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Working Together to Convert the Last Sheltered Workshop in Vermont to Individualized Supports


Suggested audiences:

Vermont's Division of Disability and Aging Services (DDAS) and Division of Vocational Rehabilitation (DVR) worked with a local service provider to convert its congregate day services to community employment.


Between 1987 and 2002, DDAS and DVR worked with several providers to close down sheltered workshops and move people into community supports. This promising practice focuses on the yearlong process that led to the conversion of the last remaining workshop, Champlain Vocational Services (CVS), in 2002. The Center on Disability and Community Inclusion at the University of Vermont worked with provider management, staff, individuals with disabilities, and family members to convert the workshop to an individual supports provider.

A key component was the involvement of various stakeholders. In addition to discussing the conversion process at ongoing monthly parent and family meetings, CVS held several larger-scale "family forums." It was made clear at these meetings that the actual decision to close down the workshop had already been made and was not open to discussion. Still, the meetings provided an important opportunity for family members to raise concerns and influence the process. Parents were concerned about their adult children's safety and their treatment in the community. Talking through these concerns and how they would be addressed increased their level of comfort, although not all were convinced that closing the workshop was a good idea. Parents were also concerned about the loss of the social network of the workshop; to address this, CVS continued to offer opportunities for social contact such as lunches at the provider site.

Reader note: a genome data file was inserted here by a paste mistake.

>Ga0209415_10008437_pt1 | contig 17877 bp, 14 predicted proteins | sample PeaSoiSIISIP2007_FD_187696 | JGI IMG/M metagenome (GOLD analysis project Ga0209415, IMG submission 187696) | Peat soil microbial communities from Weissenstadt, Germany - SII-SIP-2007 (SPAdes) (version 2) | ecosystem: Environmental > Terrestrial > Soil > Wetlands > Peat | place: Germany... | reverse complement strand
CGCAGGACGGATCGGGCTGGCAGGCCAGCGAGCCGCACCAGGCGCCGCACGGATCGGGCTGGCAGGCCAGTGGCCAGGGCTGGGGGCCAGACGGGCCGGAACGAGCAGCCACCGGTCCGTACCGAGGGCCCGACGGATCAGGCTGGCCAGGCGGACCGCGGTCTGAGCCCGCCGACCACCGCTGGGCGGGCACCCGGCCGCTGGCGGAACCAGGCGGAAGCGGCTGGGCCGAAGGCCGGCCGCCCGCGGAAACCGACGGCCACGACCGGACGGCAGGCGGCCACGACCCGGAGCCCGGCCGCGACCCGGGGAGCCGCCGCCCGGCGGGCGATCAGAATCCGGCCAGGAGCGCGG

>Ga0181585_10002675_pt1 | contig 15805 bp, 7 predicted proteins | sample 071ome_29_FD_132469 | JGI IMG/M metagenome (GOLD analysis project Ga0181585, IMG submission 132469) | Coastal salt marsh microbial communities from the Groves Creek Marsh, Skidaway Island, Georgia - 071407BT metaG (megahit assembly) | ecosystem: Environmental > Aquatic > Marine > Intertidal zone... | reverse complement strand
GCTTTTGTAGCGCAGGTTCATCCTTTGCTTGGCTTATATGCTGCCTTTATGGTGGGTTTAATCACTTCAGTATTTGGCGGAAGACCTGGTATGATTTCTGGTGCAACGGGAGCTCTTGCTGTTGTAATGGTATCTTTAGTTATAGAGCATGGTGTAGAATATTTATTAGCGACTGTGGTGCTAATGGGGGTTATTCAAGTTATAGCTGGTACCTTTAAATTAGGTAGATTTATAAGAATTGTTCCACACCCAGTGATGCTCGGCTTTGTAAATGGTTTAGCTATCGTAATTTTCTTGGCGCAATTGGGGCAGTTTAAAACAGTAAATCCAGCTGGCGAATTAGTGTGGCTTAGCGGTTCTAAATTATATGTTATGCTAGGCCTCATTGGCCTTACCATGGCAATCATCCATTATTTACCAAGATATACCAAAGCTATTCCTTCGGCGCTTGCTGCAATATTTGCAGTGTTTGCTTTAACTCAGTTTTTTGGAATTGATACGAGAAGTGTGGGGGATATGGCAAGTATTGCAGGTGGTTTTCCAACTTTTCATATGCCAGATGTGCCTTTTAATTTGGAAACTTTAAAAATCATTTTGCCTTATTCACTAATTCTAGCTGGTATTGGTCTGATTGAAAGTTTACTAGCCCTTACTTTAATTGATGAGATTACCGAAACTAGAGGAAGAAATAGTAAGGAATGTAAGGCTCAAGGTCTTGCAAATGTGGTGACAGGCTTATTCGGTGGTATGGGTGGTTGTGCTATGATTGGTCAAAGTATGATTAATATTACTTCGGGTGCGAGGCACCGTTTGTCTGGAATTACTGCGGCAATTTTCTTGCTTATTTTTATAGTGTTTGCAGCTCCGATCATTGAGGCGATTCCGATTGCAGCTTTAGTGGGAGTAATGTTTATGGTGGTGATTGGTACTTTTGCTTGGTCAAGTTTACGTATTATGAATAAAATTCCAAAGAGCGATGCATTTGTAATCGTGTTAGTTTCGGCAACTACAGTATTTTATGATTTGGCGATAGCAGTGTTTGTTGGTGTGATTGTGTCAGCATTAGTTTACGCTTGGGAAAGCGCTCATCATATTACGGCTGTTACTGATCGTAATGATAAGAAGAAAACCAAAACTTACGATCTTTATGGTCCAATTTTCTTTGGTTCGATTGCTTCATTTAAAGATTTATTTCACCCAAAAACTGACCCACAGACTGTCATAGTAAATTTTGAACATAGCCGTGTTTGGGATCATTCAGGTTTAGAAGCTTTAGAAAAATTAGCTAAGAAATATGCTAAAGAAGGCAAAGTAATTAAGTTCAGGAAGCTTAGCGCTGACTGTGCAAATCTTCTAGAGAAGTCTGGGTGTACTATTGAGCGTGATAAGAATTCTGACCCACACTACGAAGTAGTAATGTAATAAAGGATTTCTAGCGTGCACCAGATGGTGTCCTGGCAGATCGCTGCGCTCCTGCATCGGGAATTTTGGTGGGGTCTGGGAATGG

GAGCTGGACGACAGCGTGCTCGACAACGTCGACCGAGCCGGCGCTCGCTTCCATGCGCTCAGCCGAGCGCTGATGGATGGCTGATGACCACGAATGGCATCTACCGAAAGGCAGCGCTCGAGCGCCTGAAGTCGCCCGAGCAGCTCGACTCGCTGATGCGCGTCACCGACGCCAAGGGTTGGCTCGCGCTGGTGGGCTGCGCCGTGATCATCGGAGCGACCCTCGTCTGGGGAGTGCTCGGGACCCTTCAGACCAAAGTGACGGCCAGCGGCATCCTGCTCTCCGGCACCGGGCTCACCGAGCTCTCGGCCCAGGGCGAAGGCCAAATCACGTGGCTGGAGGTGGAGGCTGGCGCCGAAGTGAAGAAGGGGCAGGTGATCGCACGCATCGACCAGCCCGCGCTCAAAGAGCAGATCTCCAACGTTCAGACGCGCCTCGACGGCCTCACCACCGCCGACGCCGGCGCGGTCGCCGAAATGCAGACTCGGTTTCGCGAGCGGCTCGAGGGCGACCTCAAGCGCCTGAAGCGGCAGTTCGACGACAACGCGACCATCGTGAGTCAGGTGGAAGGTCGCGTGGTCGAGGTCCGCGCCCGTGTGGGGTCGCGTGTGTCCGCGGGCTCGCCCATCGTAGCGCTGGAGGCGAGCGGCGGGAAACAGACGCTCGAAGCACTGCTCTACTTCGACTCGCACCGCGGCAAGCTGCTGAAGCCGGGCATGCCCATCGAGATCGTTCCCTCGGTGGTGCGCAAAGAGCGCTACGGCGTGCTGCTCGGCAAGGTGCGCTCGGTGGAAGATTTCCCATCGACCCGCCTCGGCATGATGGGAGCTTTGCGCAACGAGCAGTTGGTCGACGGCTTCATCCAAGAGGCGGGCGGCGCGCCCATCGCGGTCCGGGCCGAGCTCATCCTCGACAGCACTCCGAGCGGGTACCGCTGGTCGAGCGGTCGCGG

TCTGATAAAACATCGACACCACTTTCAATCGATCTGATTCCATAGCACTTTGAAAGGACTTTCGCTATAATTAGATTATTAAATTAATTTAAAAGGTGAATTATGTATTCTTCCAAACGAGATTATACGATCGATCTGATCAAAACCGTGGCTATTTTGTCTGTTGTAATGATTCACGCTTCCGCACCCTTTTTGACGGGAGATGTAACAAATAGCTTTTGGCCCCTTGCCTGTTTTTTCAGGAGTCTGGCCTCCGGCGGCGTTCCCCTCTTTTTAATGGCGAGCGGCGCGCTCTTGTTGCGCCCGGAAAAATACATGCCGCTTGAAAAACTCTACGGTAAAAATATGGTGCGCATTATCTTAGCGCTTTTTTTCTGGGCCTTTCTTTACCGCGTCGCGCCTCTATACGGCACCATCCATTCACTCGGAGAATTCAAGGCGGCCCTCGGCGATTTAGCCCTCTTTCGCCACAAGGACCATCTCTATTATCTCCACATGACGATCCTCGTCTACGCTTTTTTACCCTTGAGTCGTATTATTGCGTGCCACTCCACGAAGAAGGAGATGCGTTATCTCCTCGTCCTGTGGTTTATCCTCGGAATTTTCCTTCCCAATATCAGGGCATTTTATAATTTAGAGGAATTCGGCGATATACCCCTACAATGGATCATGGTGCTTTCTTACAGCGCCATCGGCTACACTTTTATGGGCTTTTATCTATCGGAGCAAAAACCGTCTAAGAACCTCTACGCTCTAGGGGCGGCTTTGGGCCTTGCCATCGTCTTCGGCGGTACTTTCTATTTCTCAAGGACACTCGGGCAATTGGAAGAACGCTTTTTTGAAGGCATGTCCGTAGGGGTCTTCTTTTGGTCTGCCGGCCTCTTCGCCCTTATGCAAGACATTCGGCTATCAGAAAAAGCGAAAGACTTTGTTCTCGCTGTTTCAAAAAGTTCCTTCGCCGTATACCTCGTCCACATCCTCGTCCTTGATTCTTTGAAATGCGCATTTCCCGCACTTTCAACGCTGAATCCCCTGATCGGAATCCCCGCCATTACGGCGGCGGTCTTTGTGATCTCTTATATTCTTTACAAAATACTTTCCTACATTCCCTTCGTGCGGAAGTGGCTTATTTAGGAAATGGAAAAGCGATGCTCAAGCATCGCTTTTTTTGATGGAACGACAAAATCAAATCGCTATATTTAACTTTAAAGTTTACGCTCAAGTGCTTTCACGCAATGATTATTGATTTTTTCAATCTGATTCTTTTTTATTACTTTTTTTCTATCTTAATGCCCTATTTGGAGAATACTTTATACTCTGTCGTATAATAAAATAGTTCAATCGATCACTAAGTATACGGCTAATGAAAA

Working with provider staff was also important as they went through a painful process of not only having their job descriptions changed radically but having the value of their past work called into question. Regular staff meetings to discuss the conversion process alleviated difficulties, although some staff never felt comfortable with the changes and eventually left.

Another important part of the conversion process at CVS (and other Vermont workshops) was the change in funding rates from group to individual supports. Individualized budgets had already been in place, but some individuals' day supports budgets had been based on a group rate and had to be increased to allow 1:1 individual supports. A combination of individualized funding from DDAS (under the Medicaid Home and Community-Based Services waiver) and funding for ongoing services from DVR (supported employment funding) helped create individualized supports for people leaving the workshop.

Finally, technical assistance from the University of Vermont Center on Disability and Community Inclusion was an important tool for conversion. Funded by both state agencies, this technical assistance on supported employment philosophy and methods helped CVS with the practical aspects of restructuring resources and staffing towards a more individualized, supported employment-based model.


The workshop closed in 2002, and all former participants now receive individualized day and employment supports in the community.

Suggestions for Replication

For More Information, Contact:

Bryan Dague
Center on Disability and Community Inclusion/UVM

Jennie Masterson
Vermont Division of Disability and Aging Services

Jennifer Sullivan Sulewski
Research Associate
Institute for Community Inclusion/UMass Boston